The use of inulin in poultry feeding: a review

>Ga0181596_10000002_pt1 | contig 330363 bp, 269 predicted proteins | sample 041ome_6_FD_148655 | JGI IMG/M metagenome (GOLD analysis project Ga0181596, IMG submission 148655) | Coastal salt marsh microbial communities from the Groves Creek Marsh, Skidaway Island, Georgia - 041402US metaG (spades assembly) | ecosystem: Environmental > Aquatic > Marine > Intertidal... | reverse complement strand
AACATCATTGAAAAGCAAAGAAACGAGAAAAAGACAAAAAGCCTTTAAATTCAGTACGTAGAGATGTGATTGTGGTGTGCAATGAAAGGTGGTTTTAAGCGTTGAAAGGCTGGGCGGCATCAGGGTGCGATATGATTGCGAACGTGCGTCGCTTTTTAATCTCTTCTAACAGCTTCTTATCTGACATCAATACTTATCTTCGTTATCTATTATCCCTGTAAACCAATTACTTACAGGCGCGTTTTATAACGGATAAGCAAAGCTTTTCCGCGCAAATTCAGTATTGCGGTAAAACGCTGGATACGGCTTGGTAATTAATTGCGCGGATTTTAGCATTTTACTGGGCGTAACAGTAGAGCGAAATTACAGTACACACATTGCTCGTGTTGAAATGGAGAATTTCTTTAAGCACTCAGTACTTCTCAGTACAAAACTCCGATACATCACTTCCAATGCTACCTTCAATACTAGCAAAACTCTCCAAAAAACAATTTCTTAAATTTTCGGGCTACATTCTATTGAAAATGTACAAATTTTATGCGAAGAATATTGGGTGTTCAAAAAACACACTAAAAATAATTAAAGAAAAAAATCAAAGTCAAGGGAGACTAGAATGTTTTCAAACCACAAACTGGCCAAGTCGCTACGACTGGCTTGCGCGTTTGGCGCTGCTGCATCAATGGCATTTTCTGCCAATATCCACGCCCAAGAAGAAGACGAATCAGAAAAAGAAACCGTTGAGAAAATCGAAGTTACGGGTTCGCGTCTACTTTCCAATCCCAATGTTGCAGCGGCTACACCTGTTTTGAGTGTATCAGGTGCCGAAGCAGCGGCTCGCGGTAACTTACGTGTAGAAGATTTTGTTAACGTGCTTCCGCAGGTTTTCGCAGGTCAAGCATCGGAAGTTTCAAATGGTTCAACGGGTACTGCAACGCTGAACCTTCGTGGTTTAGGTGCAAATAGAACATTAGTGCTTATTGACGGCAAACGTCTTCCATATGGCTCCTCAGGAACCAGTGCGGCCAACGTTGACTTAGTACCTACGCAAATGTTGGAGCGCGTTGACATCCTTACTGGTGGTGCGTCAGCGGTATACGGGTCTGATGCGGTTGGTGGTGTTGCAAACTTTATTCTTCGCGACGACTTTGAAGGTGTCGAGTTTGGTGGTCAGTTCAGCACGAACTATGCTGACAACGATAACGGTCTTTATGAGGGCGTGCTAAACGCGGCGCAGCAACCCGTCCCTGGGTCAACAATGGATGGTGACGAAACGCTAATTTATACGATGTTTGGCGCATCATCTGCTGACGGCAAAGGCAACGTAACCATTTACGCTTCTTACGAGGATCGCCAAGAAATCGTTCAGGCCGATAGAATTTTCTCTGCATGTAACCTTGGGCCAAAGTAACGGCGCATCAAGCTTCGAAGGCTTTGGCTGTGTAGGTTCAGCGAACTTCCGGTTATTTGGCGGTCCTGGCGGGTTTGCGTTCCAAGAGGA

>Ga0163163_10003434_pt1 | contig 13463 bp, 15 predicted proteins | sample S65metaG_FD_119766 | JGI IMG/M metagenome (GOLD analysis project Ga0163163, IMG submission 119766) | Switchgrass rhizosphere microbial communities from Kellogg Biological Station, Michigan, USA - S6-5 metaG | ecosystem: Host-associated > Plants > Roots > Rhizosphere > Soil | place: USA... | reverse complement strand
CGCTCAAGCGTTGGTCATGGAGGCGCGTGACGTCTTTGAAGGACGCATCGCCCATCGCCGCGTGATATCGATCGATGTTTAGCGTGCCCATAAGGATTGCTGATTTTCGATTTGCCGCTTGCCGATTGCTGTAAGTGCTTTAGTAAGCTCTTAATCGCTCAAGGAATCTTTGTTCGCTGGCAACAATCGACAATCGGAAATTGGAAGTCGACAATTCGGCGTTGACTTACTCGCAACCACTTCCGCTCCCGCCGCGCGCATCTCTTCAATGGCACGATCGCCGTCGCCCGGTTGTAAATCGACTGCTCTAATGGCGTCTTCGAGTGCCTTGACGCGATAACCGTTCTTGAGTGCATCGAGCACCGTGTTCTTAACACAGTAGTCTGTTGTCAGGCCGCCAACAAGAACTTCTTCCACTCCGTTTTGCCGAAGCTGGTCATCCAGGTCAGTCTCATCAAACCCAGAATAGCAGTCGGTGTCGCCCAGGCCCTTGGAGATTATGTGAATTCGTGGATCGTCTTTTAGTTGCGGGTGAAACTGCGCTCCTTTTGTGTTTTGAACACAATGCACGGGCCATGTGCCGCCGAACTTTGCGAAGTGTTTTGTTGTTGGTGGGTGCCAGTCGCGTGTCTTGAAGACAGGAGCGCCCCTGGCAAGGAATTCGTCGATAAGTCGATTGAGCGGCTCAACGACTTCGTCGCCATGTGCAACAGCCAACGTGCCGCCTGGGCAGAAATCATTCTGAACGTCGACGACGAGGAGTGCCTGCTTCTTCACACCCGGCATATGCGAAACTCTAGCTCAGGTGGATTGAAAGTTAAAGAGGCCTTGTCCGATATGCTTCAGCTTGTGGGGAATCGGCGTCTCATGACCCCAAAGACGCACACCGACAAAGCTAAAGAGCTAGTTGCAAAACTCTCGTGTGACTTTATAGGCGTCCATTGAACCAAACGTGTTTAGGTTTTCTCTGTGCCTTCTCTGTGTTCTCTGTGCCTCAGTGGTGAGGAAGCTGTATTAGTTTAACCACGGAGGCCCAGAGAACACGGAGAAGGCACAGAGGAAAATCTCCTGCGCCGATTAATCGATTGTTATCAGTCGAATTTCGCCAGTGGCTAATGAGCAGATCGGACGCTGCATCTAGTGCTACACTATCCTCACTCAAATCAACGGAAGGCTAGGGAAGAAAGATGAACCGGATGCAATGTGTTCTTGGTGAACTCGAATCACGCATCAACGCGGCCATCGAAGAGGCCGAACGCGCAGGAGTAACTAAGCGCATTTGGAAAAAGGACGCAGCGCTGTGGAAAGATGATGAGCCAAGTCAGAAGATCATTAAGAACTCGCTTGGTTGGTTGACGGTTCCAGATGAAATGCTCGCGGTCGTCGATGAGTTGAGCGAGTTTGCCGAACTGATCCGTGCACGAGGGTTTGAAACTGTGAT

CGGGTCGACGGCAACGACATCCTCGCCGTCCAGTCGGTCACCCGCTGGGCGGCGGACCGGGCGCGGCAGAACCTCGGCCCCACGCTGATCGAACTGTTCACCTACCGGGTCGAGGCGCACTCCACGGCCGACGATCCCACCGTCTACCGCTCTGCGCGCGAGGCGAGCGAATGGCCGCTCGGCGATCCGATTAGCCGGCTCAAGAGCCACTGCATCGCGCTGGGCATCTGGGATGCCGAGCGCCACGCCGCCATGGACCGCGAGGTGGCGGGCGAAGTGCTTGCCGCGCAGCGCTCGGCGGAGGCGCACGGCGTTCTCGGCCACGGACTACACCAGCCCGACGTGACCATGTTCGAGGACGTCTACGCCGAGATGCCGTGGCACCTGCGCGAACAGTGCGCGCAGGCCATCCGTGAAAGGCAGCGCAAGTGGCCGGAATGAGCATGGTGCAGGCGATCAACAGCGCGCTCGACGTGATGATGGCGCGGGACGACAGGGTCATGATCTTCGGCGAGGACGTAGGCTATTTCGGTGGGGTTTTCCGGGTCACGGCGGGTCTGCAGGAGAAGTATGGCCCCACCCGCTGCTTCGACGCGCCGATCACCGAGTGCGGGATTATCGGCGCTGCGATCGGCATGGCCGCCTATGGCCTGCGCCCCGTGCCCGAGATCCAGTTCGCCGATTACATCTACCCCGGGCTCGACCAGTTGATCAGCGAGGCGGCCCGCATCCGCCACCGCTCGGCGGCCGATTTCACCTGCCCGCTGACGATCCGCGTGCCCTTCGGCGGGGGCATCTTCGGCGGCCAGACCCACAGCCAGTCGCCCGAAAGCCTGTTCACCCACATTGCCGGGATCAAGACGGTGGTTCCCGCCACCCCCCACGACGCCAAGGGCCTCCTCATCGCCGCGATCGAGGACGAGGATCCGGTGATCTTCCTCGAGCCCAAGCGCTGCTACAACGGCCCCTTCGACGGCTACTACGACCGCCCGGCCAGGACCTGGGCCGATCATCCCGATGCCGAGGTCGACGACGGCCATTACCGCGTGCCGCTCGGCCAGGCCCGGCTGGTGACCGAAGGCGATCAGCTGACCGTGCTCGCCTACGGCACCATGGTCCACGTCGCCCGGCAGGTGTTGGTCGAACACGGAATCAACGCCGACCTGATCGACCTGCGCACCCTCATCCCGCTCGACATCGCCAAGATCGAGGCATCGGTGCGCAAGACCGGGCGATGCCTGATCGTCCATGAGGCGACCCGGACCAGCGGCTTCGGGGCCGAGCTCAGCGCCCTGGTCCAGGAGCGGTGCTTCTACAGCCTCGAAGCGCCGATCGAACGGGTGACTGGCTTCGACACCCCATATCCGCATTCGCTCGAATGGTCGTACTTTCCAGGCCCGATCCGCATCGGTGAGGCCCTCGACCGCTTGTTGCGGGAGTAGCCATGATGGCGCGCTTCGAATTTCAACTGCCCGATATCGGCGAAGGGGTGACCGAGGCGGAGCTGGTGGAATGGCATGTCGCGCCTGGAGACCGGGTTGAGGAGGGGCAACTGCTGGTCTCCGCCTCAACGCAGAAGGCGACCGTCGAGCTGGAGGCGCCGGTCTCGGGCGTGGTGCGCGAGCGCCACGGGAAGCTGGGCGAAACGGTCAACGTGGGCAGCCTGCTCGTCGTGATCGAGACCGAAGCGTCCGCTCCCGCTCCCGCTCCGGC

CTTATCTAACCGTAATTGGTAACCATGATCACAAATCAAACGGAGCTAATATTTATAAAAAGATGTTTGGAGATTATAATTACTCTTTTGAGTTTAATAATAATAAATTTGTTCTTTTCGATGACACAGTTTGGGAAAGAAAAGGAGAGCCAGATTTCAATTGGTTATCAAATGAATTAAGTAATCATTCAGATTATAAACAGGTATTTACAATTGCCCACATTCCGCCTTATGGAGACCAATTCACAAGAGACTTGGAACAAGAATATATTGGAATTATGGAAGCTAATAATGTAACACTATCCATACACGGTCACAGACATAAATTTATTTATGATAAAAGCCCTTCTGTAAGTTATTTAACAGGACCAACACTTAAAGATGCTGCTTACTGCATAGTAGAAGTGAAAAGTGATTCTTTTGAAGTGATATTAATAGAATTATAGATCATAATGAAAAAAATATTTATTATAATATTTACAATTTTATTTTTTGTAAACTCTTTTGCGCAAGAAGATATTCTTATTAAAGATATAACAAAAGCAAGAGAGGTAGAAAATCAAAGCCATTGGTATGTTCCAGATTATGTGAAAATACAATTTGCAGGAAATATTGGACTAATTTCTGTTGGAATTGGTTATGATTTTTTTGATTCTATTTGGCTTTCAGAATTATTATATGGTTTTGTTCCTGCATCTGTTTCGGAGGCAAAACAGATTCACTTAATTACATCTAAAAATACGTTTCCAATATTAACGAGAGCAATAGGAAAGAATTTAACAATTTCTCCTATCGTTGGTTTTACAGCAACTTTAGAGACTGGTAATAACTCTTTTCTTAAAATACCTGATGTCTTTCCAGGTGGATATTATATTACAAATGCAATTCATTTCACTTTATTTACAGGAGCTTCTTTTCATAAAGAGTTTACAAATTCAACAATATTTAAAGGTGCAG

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Since the European Union enforced the ban on antibiotic growth promoters in 2006, the research has been focused on natural feed additives which would have a proven positive impact on both production and animal health. Inulin is both the most commonly used and the most effective probiotic additive. The mechanism of inulin interactions with the avian body is complex, multidirectional and not fully understood. Despite a number of unresolved issues, many authors have demonstrated the positive impact of inulin on the host organism. Dietary supplementation of poultry feeding with inulin contributes to the modulation of intestinal microbiota through favouring a quick proliferation of beneficial Bifidobacterium and Lactobacillus strains and inhibiting the growth of pathogenic microbes. There are indications that inulin-provoked changes in the host gut microbiota in poultry may alter the structure and histomorphology of the intestinal mucosa and improve its absorption capacity in poultry. It has also been demonstrated that inulin may affect the immune system and the systemic metabolism of minerals and lipids. The reports on inulin effects on the body and performance of poultry are often contradictory, as the effectiveness of this prebiotic is strongly dependent on the type and dose used, and the duration of its administration.

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